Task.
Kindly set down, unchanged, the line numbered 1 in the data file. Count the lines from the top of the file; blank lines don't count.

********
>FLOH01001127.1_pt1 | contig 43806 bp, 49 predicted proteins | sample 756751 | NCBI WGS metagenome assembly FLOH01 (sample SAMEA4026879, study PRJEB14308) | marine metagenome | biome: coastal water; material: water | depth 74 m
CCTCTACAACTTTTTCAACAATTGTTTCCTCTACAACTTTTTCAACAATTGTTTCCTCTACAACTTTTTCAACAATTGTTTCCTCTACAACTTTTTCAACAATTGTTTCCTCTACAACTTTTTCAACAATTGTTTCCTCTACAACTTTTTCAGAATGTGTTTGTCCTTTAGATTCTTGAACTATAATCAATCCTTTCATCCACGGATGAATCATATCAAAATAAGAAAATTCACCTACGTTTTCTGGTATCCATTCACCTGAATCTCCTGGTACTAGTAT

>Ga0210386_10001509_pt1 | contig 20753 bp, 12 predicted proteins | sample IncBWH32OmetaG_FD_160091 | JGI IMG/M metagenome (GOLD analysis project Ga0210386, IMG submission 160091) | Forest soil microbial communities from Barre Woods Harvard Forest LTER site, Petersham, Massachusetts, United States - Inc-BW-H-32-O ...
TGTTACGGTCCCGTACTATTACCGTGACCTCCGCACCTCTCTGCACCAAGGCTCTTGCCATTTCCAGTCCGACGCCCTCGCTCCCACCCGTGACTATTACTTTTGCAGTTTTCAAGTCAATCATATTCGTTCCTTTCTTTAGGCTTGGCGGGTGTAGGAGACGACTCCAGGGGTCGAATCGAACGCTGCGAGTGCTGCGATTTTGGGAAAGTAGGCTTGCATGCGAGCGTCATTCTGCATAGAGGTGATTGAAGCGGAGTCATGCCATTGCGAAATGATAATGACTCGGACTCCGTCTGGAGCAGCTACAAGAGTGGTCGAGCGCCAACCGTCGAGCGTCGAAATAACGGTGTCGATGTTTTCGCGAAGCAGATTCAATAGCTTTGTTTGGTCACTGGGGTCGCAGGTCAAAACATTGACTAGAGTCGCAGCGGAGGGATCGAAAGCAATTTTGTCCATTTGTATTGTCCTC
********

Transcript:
>FLOH01001127.1_pt1 | contig 43806 bp, 49 predicted proteins | sample 756751 | NCBI WGS metagenome assembly FLOH01 (sample SAMEA4026879, study PRJEB14308) | marine metagenome | biome: coastal water; material: water | depth 74 m